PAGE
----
TEEN FLICKS In the late ’70s and early ’80s a funny thing happened at the movies: Suddenly aware of a whole pocket-moneyed demographic betwixt Disney and the R rating, major studios began targeting a median audience, aged 15. (Ultimately they'd even get their very own designation, PG-13.) An explosion of post-Meatballs teen comedies soon replaced sex farce fucking and wanking with peeping and pranking. Even "nicer" films like Fast Times at Ridgemont High and the John Hughes–Molly Ringwald trilogy viewed adolescence as a self-contained world, not the way station to adulthood American Graffiti proposed just a few years earlier.
With the anthemic whining of Pink Floyd's The Wall as personal soundtrack, kids who'd missed the big party of the ’60s grasped rebellion as attitude, sans social consciousness. Jonathan Kaplan's Over the Edge (1979) and Adrian Lyne's Foxes (1980) were fairly realistic portraits of aimless teenage escape from broken institutions (family, school). Exploring the same themes but leaving realism behind, the movies in Jesse Ficks's Midnites for Maniacs' "Latch-Key Kids Quadruple Feature" offer archetypal youth-persecution scenarios gone baroque via pop-fantasy tropes and bottomless (if depthless) directorial extravagance. To a generation just learning to want its MTV, albeit with a vengeance, such edgy glamour felt all the more "real" for being surreal.
Following his prior S.E. Hinton adaptation, The Outsiders, Francis Ford Coppola's 1983 Rumble Fish replaced saturated-color swoon with a B&W faux-beatnik poesy derived equally from American International Pictures, Maya Deren, and Dal??. Its mannerisms are too indulgent to defend, too dazzling to deny — what other movie could stockpile so many desperate debtors to James Dean (Matt Dillon, Mickey Rourke, Dennis Hopper, Tom Waits, Nicolas Cage) and get away with it?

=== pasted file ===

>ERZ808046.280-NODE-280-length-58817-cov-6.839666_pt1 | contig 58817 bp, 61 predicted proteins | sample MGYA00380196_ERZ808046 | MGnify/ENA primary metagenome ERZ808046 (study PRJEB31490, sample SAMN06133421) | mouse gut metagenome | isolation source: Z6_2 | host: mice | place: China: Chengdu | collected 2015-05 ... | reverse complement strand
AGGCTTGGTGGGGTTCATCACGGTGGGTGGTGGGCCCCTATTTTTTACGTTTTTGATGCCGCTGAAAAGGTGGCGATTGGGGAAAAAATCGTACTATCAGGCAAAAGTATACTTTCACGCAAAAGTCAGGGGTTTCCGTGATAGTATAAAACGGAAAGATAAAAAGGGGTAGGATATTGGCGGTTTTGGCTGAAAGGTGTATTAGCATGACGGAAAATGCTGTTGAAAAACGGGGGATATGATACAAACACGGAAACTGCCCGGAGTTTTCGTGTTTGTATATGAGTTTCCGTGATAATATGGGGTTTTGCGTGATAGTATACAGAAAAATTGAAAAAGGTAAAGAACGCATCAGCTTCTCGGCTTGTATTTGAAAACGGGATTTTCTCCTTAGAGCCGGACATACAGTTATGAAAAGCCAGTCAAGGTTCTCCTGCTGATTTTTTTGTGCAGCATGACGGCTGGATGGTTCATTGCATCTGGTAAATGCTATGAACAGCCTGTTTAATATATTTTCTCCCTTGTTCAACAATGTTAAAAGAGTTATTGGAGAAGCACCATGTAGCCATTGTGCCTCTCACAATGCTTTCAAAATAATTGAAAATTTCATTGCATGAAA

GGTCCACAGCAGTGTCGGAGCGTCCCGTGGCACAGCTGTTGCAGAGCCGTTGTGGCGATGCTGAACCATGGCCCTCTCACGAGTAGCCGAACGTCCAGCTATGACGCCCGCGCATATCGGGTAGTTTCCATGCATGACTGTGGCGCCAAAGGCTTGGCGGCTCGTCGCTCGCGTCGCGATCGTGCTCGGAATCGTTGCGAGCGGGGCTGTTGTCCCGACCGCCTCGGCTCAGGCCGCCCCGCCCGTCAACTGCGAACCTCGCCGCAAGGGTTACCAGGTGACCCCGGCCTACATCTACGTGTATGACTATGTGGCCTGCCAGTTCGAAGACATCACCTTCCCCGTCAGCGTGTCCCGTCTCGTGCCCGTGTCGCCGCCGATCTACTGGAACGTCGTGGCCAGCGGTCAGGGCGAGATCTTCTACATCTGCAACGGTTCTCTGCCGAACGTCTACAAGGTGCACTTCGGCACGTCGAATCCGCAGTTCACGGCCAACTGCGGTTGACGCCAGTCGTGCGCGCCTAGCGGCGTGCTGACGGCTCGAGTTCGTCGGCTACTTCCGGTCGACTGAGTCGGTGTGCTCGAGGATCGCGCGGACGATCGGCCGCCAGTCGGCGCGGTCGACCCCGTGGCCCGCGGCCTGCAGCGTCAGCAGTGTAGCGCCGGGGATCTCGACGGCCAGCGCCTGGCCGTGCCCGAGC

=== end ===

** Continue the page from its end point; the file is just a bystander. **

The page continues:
But Rumble Fish is acoustic haiku compared to the florid power balladry of director Walter Hill's two most delirious action comix. Discarded by Paramount as an exploitation movie and belatedly acclaimed by critics, 1979's gang warfare phantasmagoria The Warriors was so flagrantly exciting — Bic-waving 60-year-old Pauline Kael called it "visual rock" — that actual gang fights broke out in theaters, causing at least one death and much moral outrage. Its titular protagonists (derived, by way of a 1965 novel, from ancient Greek military history!) are scrappy underdogs fighting through rival gang turfs across a hallucinatory NYC. KISS Army–meets–Marvel Comics pillow hump? Blood-churning metaphor for life itself? Whatever: The Warriors remains trash-treasure gold.
Hill went even more nuts with "rock & roll fable" Streets of Fire, a neon-hued rainbow of ’50s juvenile delinquent nostalgia, new wave futurism, and pure 1983 mainstream cheese. Note the Pat Benatar postures struck by music superstar Ellen Aim (Diane Lane, in her bad "bad girl" period) before she's abducted by freakazoid fan/rapist Willem Dafoe, necessitating rescue by laconic ex Michael Pare. "It's so much better going nowhere fast," she wails in the quintessentially flamboyant opening set piece. Exactly! Streets of Fire is a stupid, gorgeous, guilty pleasure.
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